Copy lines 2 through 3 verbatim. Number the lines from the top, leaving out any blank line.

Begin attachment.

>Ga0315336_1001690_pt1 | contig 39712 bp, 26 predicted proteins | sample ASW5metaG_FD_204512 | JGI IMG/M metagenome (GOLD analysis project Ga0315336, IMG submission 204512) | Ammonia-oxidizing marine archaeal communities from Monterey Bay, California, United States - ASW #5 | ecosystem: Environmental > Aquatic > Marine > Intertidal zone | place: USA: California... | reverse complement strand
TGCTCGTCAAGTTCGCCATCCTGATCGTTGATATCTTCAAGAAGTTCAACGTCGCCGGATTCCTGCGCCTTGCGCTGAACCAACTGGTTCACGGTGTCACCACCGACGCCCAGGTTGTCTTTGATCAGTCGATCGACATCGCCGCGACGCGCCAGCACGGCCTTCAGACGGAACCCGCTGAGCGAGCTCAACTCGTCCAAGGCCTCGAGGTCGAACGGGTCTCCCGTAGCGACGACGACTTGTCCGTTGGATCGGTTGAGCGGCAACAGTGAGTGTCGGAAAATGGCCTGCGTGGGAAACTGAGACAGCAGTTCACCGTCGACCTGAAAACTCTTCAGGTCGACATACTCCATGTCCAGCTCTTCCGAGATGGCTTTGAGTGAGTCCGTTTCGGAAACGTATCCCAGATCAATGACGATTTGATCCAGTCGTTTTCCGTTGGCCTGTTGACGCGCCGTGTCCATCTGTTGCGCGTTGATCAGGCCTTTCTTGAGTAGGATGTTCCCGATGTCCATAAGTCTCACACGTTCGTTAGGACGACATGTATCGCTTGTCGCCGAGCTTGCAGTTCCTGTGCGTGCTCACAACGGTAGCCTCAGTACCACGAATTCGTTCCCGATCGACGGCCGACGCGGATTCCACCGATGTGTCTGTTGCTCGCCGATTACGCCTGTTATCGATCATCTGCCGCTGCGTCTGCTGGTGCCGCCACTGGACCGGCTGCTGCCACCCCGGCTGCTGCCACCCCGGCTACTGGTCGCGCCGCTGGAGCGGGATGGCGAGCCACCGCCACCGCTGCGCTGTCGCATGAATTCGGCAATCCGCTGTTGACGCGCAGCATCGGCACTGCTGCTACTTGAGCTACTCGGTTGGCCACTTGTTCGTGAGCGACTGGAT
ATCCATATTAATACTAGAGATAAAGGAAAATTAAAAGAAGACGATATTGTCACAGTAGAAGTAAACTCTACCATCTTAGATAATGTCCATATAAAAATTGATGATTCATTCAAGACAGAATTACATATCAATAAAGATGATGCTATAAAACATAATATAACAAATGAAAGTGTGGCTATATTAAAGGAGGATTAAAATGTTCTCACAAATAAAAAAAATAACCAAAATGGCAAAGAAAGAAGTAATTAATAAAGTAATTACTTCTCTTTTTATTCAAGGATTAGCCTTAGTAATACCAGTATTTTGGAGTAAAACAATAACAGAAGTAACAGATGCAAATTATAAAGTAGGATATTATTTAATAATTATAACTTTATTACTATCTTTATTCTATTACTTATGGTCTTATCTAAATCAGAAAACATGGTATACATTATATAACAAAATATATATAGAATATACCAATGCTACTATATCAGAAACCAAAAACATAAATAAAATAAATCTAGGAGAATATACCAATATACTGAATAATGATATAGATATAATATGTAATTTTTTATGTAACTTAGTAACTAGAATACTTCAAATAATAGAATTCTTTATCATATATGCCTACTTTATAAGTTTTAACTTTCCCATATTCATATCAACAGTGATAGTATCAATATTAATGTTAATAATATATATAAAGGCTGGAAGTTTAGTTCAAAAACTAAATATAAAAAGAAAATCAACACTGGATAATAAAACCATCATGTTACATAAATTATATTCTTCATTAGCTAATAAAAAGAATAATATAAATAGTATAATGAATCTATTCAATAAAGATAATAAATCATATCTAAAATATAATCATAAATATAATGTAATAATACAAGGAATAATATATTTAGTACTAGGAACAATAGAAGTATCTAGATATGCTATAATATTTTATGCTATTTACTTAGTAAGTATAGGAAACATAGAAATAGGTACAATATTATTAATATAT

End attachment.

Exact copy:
TGCTCGTCAAGTTCGCCATCCTGATCGTTGATATCTTCAAGAAGTTCAACGTCGCCGGATTCCTGCGCCTTGCGCTGAACCAACTGGTTCACGGTGTCACCACCGACGCCCAGGTTGTCTTTGATCAGTCGATCGACATCGCCGCGACGCGCCAGCACGGCCTTCAGACGGAACCCGCTGAGCGAGCTCAACTCGTCCAAGGCCTCGAGGTCGAACGGGTCTCCCGTAGCGACGACGACTTGTCCGTTGGATCGGTTGAGCGGCAACAGTGAGTGTCGGAAAATGGCCTGCGTGGGAAACTGAGACAGCAGTTCACCGTCGACCTGAAAACTCTTCAGGTCGACATACTCCATGTCCAGCTCTTCCGAGATGGCTTTGAGTGAGTCCGTTTCGGAAACGTATCCCAGATCAATGACGATTTGATCCAGTCGTTTTCCGTTGGCCTGTTGACGCGCCGTGTCCATCTGTTGCGCGTTGATCAGGCCTTTCTTGAGTAGGATGTTCCCGATGTCCATAAGTCTCACACGTTCGTTAGGACGACATGTATCGCTTGTCGCCGAGCTTGCAGTTCCTGTGCGTGCTCACAACGGTAGCCTCAGTACCACGAATTCGTTCCCGATCGACGGCCGACGCGGATTCCACCGATGTGTCTGTTGCTCGCCGATTACGCCTGTTATCGATCATCTGCCGCTGCGTCTGCTGGTGCCGCCACTGGACCGGCTGCTGCCACCCCGGCTGCTGCCACCCCGGCTACTGGTCGCGCCGCTGGAGCGGGATGGCGAGCCACCGCCACCGCTGCGCTGTCGCATGAATTCGGCAATCCGCTGTTGACGCGCAGCATCGGCACTGCTGCTACTTGAGCTACTCGGTTGGCCACTTGTTCGTGAGCGACTGGAT
ATCCATATTAATACTAGAGATAAAGGAAAATTAAAAGAAGACGATATTGTCACAGTAGAAGTAAACTCTACCATCTTAGATAATGTCCATATAAAAATTGATGATTCATTCAAGACAGAATTACATATCAATAAAGATGATGCTATAAAACATAATATAACAAATGAAAGTGTGGCTATATTAAAGGAGGATTAAAATGTTCTCACAAATAAAAAAAATAACCAAAATGGCAAAGAAAGAAGTAATTAATAAAGTAATTACTTCTCTTTTTATTCAAGGATTAGCCTTAGTAATACCAGTATTTTGGAGTAAAACAATAACAGAAGTAACAGATGCAAATTATAAAGTAGGATATTATTTAATAATTATAACTTTATTACTATCTTTATTCTATTACTTATGGTCTTATCTAAATCAGAAAACATGGTATACATTATATAACAAAATATATATAGAATATACCAATGCTACTATATCAGAAACCAAAAACATAAATAAAATAAATCTAGGAGAATATACCAATATACTGAATAATGATATAGATATAATATGTAATTTTTTATGTAACTTAGTAACTAGAATACTTCAAATAATAGAATTCTTTATCATATATGCCTACTTTATAAGTTTTAACTTTCCCATATTCATATCAACAGTGATAGTATCAATATTAATGTTAATAATATATATAAAGGCTGGAAGTTTAGTTCAAAAACTAAATATAAAAAGAAAATCAACACTGGATAATAAAACCATCATGTTACATAAATTATATTCTTCATTAGCTAATAAAAAGAATAATATAAATAGTATAATGAATCTATTCAATAAAGATAATAAATCATATCTAAAATATAATCATAAATATAATGTAATAATACAAGGAATAATATATTTAGTACTAGGAACAATAGAAGTATCTAGATATGCTATAATATTTTATGCTATTTACTTAGTAAGTATAGGAAACATAGAAATAGGTACAATATTATTAATATAT